Apex Legends logo
A quick introduction about being a Socialist Gamer:

I am a socialist. I’m also a gamer, and I play a lot of games (my mother might say too much, but what does she know, she lost her glasses on her own head) – first person shooters, roleplaying games, strategy games etc. Not everyone is a gamer, and I understand. For some it doesn’t pique their interest. For others, it doesn’t seem important – more something to do in leisure time. Some may say that games are ‘a waste of time’ (my parents), ‘too violent’ (my mum), or ‘a distraction from the socialist goal of ending capitalism’ (my dad, who I might point out wastes way too much time watching boring football!

But I digest…a hobknob. Anyway, I digress. Games are important, not in the grand scheme of things but in providing an escape from reality and allowing us not only to observe but to interact. To feel powerful like a superhero or as skilled as an all-star athlete. Things beyond our own ability to achieve in real life.

Granted there are a lot of bad apples in the garden, but they’re all falling from the same rotten tree. More recently, some games are more inspired, more than just dull gun fights that end with a twelve-year-old calling your mum a slag; I’m going to tell you about one today, and, in the future, I’ll tell you about others. 

So, join me today and let me tell you about a little battle royale game called Apex Legends.

What is a Battle Royale game? And what is Apex Legends?

Think of a battle royale like The Hunger Games (2012) but more interactive and lacking Josh Hutcherson’s Peeta Mellark nearly dying every three seconds.  Teams, or individuals, fight in an ever-shrinking arena to eliminate other players and succeed in becoming the sole survivor. 

Amongst the most well known battle-royale style games are Fortnite (2017), Player Unknown Battle Ground or PUBG (2017) and Call of Duty – Warzone (2010). 

Writer Christopher Livingstone says that the market has become more and more saturated with these games with most of them having a very familiar format. I admit I am not a massive fan of the battle royale genre. In my opinion it’s grown quite stale with most games seeking to repeat the success of colourful kid-friendly Fortnite . As Solomon Thompson has pointed out, very few games truly stand out.

But then there is Apex Legends. A creation of Respawn, set within the highly popular Titanfall series, this glorious battle royale continues to hold my attention and devotion. 

Apex Legends was originally meant as an addition to Titanfall 2 (2014) which quickly evolved into its own game with only a hint of Titanfall in its DNA. No large gargantuan machine dreadnoughts, players instead choose from an ever-growing roster of carefully balanced characters – the ‘Legends’ of the Apex Games, all of whom have unique abilities that make each of them as deadly as each other when facing off on the fields of battle. 

Apex Legends dropped on the market one day after releasing its trailer. Within a week the game had amassed twenty-five million online players in a community that is still growing at season 11 – Escape – two years after its original release.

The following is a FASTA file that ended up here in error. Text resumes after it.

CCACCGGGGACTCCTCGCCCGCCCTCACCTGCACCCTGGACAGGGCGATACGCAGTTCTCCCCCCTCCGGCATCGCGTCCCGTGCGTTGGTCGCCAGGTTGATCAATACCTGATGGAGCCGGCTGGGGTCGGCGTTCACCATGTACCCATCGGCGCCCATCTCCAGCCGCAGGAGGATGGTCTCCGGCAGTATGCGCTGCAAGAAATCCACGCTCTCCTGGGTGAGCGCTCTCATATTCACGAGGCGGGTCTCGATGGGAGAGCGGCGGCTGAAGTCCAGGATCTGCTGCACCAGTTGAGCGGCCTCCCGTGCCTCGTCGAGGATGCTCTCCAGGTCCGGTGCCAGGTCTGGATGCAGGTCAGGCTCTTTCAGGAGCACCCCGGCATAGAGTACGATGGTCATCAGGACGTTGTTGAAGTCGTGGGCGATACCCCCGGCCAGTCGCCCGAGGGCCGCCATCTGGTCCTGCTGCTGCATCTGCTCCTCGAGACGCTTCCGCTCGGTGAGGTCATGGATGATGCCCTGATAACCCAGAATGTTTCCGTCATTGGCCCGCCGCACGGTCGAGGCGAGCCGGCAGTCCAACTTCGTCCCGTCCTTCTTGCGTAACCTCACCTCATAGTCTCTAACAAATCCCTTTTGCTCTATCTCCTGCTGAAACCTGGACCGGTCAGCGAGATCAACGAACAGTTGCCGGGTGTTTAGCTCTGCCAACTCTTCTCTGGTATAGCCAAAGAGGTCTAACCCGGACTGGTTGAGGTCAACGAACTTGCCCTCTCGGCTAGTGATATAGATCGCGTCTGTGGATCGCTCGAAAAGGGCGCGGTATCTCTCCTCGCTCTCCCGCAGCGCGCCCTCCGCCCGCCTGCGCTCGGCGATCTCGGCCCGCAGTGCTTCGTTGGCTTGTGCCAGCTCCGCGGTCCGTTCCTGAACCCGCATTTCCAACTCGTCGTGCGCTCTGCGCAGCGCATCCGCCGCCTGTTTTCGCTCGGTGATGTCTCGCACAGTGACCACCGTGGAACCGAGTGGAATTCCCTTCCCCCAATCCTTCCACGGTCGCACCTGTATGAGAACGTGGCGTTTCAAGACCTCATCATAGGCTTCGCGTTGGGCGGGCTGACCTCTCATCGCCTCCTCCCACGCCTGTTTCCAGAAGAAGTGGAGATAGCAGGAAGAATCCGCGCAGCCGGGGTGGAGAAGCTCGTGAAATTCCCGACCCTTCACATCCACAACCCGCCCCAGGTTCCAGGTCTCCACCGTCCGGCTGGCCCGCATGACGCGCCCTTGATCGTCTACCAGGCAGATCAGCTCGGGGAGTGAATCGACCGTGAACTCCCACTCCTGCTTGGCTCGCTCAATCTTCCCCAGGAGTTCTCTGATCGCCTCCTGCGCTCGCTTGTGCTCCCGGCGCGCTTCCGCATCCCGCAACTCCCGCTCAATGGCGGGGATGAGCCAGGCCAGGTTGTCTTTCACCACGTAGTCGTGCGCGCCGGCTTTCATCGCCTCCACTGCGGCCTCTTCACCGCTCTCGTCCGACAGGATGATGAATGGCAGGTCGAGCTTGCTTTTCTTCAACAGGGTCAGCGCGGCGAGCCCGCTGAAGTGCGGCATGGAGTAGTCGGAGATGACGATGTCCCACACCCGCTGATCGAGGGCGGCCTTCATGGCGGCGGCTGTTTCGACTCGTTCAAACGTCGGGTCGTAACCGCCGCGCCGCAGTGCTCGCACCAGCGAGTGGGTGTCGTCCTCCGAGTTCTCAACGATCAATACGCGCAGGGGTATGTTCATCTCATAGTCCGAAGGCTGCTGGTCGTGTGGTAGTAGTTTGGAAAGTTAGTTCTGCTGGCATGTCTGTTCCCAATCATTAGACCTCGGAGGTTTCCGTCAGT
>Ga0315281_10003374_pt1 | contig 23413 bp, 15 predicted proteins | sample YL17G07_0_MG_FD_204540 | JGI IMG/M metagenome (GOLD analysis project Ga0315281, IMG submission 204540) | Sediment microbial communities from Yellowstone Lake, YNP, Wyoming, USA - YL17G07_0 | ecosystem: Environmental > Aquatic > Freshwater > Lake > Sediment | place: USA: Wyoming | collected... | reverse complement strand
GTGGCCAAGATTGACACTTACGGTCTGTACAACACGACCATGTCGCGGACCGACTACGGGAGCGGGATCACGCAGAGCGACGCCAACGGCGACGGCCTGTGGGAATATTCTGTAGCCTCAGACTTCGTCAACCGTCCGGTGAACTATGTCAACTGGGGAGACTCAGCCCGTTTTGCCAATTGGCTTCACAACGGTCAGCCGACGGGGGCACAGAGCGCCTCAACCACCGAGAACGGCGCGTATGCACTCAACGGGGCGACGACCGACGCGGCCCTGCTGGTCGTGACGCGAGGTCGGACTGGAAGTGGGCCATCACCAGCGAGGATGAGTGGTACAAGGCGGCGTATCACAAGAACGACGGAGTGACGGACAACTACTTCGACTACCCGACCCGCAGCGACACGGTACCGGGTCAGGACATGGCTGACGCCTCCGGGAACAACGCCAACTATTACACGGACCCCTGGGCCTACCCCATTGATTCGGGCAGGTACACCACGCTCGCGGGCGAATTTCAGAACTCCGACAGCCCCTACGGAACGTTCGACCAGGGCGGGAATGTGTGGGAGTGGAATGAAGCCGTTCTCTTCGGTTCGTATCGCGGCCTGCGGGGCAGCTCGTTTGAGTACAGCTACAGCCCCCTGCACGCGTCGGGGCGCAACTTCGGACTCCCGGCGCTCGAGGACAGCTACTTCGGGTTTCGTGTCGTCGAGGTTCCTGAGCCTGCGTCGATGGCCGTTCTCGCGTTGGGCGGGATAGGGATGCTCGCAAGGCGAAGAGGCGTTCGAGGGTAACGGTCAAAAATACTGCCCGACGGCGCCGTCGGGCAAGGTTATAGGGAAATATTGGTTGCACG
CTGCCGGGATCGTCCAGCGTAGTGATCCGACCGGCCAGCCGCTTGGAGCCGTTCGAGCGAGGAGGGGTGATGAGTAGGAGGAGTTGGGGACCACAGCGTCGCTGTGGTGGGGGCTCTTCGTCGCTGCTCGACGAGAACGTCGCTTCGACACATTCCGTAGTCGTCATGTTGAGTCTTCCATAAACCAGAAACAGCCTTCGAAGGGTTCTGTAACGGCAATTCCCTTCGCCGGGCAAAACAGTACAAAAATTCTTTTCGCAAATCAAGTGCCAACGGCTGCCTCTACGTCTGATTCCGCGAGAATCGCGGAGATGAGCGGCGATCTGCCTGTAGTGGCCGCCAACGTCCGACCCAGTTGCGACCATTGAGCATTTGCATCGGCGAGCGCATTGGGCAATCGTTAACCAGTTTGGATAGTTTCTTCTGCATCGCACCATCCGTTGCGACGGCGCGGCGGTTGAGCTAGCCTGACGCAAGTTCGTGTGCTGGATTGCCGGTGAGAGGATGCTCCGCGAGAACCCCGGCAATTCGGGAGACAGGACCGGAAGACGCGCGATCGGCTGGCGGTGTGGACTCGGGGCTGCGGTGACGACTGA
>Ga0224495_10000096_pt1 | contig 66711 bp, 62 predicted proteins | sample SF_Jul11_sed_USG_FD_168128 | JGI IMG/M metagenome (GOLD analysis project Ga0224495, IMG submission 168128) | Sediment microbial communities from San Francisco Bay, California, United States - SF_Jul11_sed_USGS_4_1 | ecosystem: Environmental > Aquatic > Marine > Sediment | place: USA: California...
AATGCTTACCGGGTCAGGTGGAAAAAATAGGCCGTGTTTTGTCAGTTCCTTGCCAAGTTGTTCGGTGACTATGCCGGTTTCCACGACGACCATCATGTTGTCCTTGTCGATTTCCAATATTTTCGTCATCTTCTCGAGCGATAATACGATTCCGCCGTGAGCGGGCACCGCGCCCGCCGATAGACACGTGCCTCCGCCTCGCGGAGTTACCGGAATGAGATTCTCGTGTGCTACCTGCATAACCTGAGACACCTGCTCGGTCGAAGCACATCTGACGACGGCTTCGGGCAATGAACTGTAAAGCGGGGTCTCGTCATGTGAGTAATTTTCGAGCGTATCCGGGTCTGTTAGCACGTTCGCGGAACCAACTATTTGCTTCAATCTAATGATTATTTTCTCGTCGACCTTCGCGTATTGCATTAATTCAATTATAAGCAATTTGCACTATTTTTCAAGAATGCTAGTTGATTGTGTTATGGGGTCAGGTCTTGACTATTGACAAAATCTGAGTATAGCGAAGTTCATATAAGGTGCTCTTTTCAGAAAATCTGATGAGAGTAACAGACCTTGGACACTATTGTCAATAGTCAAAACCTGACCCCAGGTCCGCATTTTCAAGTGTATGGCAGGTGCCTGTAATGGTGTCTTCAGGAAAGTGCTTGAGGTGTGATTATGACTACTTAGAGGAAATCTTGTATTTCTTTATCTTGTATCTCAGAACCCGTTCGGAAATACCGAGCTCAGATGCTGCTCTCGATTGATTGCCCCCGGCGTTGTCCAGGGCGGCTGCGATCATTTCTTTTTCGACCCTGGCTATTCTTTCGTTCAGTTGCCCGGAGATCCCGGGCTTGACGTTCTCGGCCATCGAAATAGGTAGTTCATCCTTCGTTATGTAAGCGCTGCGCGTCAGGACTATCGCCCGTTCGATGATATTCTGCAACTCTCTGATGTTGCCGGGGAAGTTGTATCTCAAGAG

So how does the game play? 

Graphical user interfaceDescription automatically generated

From the menu you chose from your preferred gaming mode. From there you’ll select one of the nineteen ‘Legends’. A Legend can only be played by one player per team – so, for example, if you want to play as Octaine, but another team mate has already selected him, you’ll have to settle for someone else.

After selecting your Legend, it’s on to the fight. For Battle Royale this means loading the map below inside a drop ship. From here a teammate will be designated as ‘jumpmaster’ dictating where the team will drop on the map. 

Landing on map Storm Point - Captured by Harvey John on PS5

Once all the team are on the map, a circle will appear on the minimap. The goal is to defeat other teams whilst moving into the ring, which will shrink at the end of every round lasting about two minutes, or else face ever higher damage rates outside the ring. 

Every Legend has three abilities – passive, tactical and ultimate. The first occur automatically such as Fuse being able to store two grenades in one slot or Bloodhound being able to see the footprints left behind by enemy Legends. The tactical ability is the more widely used ability in combat and while it has a recharge time it is not often longer than thirty seconds. The ultimate ability is the one that requires a fair amount of time to charge and is best used, ironically enough, tactically. Used at the right time an ‘ultimate’ can win you the fight in an instant such as Bangalore dropping an artillery strike on cornered enemies or Valkaryie lauching her team into the sky out of enemy fire. 

There is also a third element that comes in to play and determines the success of a squad – teamwork. As cringey as that might sound it is essential in a victory in Apex Legends. If you go wandering too far away from your team or a teammate is downed in a firefight, you will almost certainly lose. Teamwork requires communication, and not everyone is comfortable or has the necessary accessories to talk online. 

But, that’s ok! Apex Legends is one of many games with a ping system which allows simple short bursts of communication such as noting a sighting of an enemy or pointing out an area to loot. Now, even if this doesn’t work and a teammate is killed, fear not. When a teammate dies, they drop a death box. If any of your team is still left, you can scan this death box which contains everything they’ve earned during the session and take it to a respawn beacon, and from there revive your teammate. They won’t have their armour or their weapons, but they’ll be back in the fight and that can play to your advantage.